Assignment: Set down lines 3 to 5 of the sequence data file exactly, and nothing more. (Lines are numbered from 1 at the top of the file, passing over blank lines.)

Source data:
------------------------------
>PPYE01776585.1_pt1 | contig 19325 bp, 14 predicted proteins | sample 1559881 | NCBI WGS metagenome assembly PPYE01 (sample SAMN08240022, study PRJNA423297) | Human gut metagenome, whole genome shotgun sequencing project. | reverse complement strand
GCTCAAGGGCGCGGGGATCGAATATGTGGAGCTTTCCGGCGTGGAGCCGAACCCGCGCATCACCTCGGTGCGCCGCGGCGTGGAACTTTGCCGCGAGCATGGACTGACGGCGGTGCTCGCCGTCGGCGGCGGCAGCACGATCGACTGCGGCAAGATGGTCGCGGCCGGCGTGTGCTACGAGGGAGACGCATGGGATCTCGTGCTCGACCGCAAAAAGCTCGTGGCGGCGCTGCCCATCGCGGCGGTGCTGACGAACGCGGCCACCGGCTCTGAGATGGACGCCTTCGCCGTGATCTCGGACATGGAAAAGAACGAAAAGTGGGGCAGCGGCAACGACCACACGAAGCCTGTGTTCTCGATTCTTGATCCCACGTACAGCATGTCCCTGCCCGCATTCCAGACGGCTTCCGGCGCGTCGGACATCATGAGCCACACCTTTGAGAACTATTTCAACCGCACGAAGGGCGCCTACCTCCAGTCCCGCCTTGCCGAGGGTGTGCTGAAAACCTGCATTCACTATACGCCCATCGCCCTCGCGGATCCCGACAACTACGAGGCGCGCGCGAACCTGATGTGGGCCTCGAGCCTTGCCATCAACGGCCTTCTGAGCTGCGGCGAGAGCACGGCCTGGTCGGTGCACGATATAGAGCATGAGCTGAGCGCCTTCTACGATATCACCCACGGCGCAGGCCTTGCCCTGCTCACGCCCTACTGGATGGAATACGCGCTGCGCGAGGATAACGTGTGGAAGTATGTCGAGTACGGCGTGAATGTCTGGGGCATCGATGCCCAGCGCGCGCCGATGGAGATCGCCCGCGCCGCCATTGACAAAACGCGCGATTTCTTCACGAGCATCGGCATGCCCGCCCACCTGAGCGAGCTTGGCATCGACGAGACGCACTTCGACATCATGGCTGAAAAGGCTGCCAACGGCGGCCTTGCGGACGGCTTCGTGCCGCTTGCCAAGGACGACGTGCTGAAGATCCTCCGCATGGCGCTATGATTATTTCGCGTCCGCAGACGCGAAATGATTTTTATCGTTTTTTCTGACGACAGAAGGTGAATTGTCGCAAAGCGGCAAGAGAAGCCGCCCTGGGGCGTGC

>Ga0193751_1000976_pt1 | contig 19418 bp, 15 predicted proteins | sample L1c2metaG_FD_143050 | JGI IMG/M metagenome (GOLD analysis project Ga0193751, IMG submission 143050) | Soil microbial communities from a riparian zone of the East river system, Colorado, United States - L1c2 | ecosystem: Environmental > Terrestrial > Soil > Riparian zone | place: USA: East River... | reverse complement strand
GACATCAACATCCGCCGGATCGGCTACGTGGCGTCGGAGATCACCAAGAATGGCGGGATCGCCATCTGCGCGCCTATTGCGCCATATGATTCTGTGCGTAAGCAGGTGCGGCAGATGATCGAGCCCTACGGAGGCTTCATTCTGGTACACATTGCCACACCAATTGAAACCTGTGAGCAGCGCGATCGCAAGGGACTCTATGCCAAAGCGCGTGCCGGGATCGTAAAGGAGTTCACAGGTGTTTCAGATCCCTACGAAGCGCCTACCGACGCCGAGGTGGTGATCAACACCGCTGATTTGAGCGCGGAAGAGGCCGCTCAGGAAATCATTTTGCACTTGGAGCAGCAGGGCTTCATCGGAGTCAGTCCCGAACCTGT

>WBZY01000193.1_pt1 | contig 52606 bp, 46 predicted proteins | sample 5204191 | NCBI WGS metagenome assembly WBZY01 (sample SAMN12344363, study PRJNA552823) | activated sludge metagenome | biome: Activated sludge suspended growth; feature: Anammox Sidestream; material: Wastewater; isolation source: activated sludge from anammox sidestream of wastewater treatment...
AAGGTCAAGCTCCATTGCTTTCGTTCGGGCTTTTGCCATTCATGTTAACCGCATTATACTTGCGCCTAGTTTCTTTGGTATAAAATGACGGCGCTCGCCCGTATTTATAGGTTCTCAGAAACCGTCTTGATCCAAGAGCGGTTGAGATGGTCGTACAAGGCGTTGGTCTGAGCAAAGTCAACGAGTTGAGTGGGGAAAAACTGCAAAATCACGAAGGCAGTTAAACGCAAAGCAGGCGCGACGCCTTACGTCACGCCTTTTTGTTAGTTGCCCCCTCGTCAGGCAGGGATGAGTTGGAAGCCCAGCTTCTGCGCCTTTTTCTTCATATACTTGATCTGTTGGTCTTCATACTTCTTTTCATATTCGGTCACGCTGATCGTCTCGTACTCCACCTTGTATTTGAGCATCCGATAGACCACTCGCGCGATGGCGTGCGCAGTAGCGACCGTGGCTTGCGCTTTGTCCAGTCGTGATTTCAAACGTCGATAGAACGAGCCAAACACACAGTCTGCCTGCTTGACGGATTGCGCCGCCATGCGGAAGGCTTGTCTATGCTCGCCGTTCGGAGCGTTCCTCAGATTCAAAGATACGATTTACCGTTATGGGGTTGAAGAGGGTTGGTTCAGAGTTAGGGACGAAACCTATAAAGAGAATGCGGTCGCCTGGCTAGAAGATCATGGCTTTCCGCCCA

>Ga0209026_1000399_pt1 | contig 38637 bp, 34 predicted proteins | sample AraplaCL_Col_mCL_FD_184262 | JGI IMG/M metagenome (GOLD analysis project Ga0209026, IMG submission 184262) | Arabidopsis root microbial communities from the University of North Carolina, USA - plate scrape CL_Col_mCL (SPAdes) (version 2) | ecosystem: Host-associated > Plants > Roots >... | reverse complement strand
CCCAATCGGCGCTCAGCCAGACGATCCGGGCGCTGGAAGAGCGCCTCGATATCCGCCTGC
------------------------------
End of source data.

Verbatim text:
>Ga0193751_1000976_pt1 | contig 19418 bp, 15 predicted proteins | sample L1c2metaG_FD_143050 | JGI IMG/M metagenome (GOLD analysis project Ga0193751, IMG submission 143050) | Soil microbial communities from a riparian zone of the East river system, Colorado, United States - L1c2 | ecosystem: Environmental > Terrestrial > Soil > Riparian zone | place: USA: East River... | reverse complement strand
GACATCAACATCCGCCGGATCGGCTACGTGGCGTCGGAGATCACCAAGAATGGCGGGATCGCCATCTGCGCGCCTATTGCGCCATATGATTCTGTGCGTAAGCAGGTGCGGCAGATGATCGAGCCCTACGGAGGCTTCATTCTGGTACACATTGCCACACCAATTGAAACCTGTGAGCAGCGCGATCGCAAGGGACTCTATGCCAAAGCGCGTGCCGGGATCGTAAAGGAGTTCACAGGTGTTTCAGATCCCTACGAAGCGCCTACCGACGCCGAGGTGGTGATCAACACCGCTGATTTGAGCGCGGAAGAGGCCGCTCAGGAAATCATTTTGCACTTGGAGCAGCAGGGCTTCATCGGAGTCAGTCCCGAACCTGT

>WBZY01000193.1_pt1 | contig 52606 bp, 46 predicted proteins | sample 5204191 | NCBI WGS metagenome assembly WBZY01 (sample SAMN12344363, study PRJNA552823) | activated sludge metagenome | biome: Activated sludge suspended growth; feature: Anammox Sidestream; material: Wastewater; isolation source: activated sludge from anammox sidestream of wastewater treatment...